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The entrance to Fort Drum, N.Y. is shown in this undated file photo.
The entrance to Fort Drum, N.Y. is shown in this undated file photo. (U.S. Army)

Three 10th Mountain Division soldiers died of apparent suicides in a two-day period this month, including one who died shortly after returning from Afghanistan where he was supporting evacuation efforts amid the U.S. military withdrawal there.

Army officials at Fort Drum, N.Y. have launched investigations into the suspected “self-harm” deaths on Sept. 16 and 17, and they do not believe the incidents were related, said Lt. Col. Josh Jacques, a 10th Mountain spokesman. Officials also do not suspect the recent deployment was “the primary reason” for the death of the soldier who had returned home from Afghanistan on Sept. 6, Jacques said.

Now the unit is working to understand why these deaths took place, he said.

Top Army officials have identified suicide prevention among their highest priorities in recent years and have taken to social media this month — September is national suicide awareness month — to encourage soldiers in crisis to seek help. But the string of deaths at Fort Drum underscores the challenges the military faces in halting suicides among troops and veterans.

“Immediately when we have a situation when a soldier is suspected of taking their own life, we want to know the trigger,” Maj. Gen. Milford H. Beagle Jr., the division’s commander, said in a statement. “What are the underlying challenges that contributed to the decision to harm themselves? We want to know what didn’t we catch? What are we missing? This is what our immediate focus is.”

The soldiers who died were assigned to different units, according to 10th Mountain Division. A 21-year-old private first class from Texas who worked as a signal support system specialist died Sept. 16. A 26-year-old specialist from Washington who worked as a cannon crewmember died Sept. 17. And a 24-year-old staff sergeant infantryman from California also died Sept. 17.

Stars and Stripes does not typically identify suspected suicide victims by name.

The staff sergeant had returned from his second deployment to Afghanistan just 11 days before his death. He had been serving with the 4th Battalion, 31st Infantry Regiment, 2nd Brigade Combat Team, which deployed to Afghanistan before President Joe Biden ordered the full U.S. withdrawal from that country earlier this year. At least part of his unit had worked at Kabul’s Hamid Karzai International Airport, where the United States led efforts to withdraw tens of thousands of Americans and allies from Afghanistan as the Taliban took control of the country, officials said.

While the most recent Pentagon data released earlier this year showed an overall decline in suicides among active-duty and Reserve service members, it also revealed an increase among active-duty soldiers. The Defense Department reported 45 suicides among active-duty soldiers in the first three months of 2021, up from 37 during the same time period in 2020.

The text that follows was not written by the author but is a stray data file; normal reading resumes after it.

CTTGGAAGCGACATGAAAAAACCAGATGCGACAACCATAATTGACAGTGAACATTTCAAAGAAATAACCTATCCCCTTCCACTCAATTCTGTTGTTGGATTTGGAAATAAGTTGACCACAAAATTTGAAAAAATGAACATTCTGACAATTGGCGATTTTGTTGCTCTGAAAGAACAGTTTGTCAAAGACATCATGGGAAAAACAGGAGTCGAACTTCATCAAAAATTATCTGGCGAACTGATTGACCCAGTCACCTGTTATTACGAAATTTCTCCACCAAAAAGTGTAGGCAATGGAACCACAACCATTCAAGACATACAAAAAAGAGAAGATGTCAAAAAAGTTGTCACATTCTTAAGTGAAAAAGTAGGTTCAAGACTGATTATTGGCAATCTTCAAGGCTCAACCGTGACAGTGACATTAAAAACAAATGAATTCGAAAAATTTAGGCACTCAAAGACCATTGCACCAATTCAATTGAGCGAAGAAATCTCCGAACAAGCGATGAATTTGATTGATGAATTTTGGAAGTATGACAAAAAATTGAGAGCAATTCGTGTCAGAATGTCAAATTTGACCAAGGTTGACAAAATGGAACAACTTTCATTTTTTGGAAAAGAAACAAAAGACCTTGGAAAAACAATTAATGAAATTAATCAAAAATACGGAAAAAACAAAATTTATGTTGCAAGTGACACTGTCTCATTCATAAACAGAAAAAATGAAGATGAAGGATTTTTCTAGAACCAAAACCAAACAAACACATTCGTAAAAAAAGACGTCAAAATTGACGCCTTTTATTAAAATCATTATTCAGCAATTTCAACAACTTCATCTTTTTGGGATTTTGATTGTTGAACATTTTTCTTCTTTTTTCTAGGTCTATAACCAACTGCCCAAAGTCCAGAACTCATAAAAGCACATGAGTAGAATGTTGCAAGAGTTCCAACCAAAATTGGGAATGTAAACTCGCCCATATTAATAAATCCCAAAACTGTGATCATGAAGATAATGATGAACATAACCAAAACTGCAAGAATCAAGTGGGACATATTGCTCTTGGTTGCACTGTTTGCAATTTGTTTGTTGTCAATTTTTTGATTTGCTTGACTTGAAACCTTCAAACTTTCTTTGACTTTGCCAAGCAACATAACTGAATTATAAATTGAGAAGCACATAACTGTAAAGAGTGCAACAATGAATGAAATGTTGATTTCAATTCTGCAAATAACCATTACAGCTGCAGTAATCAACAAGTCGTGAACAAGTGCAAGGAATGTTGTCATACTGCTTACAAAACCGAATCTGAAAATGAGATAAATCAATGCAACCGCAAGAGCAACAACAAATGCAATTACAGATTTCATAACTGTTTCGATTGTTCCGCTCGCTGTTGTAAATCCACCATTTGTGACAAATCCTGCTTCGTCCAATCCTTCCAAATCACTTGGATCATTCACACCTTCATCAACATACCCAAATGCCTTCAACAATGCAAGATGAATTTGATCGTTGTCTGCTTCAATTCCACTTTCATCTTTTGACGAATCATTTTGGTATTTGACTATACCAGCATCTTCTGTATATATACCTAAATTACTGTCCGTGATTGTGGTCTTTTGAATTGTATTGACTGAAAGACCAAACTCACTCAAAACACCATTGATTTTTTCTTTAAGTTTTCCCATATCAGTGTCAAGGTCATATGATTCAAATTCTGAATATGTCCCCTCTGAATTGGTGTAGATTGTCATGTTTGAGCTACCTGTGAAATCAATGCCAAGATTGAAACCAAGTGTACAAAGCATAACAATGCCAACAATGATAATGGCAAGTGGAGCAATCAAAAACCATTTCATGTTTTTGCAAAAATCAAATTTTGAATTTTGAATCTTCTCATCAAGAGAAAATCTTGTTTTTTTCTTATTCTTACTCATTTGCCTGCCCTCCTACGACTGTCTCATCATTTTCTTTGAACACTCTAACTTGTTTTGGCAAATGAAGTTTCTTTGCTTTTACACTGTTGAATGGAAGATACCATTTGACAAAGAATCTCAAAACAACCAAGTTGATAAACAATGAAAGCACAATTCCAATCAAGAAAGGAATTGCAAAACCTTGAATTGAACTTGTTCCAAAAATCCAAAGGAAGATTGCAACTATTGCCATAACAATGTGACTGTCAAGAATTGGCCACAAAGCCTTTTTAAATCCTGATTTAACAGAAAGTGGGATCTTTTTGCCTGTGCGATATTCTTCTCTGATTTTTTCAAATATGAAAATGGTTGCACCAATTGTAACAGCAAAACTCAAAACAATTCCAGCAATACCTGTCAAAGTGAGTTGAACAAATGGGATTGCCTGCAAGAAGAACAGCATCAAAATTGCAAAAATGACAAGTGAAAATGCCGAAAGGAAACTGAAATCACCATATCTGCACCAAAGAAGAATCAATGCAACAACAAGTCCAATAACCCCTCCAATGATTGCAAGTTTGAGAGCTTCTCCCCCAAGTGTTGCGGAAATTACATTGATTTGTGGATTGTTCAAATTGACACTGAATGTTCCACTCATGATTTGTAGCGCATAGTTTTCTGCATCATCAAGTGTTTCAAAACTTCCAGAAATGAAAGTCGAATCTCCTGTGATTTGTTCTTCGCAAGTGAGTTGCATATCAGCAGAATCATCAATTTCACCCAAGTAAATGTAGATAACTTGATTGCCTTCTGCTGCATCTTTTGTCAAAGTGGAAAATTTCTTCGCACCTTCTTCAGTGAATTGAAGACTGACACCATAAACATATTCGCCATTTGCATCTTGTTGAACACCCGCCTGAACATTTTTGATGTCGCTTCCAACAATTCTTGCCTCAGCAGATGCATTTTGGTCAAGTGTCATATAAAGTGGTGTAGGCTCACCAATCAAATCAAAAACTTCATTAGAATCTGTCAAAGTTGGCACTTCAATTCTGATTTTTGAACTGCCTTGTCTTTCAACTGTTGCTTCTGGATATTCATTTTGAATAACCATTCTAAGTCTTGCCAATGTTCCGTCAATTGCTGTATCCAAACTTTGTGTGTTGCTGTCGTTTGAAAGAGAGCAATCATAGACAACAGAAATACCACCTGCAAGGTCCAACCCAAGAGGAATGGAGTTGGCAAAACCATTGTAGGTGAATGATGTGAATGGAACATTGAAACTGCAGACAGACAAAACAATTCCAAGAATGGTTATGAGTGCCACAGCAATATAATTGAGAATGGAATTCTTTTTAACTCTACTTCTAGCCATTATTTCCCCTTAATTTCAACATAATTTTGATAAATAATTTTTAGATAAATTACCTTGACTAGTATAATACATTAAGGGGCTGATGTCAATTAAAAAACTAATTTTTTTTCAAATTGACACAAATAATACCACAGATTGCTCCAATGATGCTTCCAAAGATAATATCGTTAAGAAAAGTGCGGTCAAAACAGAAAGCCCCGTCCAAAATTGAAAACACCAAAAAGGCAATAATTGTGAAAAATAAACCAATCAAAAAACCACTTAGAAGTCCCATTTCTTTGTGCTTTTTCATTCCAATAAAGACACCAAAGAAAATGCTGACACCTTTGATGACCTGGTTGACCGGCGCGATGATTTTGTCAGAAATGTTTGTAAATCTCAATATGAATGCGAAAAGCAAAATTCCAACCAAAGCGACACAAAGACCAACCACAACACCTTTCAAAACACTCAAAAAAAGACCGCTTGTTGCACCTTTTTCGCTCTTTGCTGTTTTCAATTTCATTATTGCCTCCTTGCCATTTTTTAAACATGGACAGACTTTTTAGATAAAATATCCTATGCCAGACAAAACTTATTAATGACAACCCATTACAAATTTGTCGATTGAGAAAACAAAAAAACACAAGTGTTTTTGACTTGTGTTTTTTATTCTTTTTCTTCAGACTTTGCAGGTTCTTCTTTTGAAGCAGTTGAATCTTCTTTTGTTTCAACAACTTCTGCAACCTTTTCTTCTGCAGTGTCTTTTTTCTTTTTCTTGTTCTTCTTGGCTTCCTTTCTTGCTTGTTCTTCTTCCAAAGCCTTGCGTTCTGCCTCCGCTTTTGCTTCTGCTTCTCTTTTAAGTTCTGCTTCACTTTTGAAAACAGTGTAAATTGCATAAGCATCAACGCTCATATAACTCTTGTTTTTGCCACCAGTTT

Far more troops and veterans have died by suicide than in combat during the last 20 years of war in Afghanistan, Iraq, Syria and other locations, according to a study by Brown University’s Cost of War Project published in June. It found more than 30,000 active-duty service members and military veterans had died by suicide since the 9/11 terrorist attacks, compared to about 7,000 who have been killed in the combat operations that the attacks spawned.

Beagle brought his 10th Mountain commanders together in the days after the three suspected suicides and asked them to look closely at “warning signs,” work to better understand indications of suicidal ideations, and share coping measures with their troops, the general said in statement.

“To the soldiers of Fort Drum, the 10th Mountain Division and our entire Army, I want you to know every life is worth living!” Beagle said. “Your life because you are a teammate, your life because you are Mountain Tough soldier. If you have problems, challenges or issues, there is help available from this chain of command all the way down to help you get the resources you need. Do not suffer in silence.”

He encouraged service members to reach out to their comrades and “make sure they are O.K.”

The Department of Veterans Affairs encourages veterans in crisis, or their families, to contact the Veterans Crisis Line. Dial 1-800-273-8255, and then press 1, or text the crisis line at 838255. An option to chat online is available at veteranscrisisline.net.

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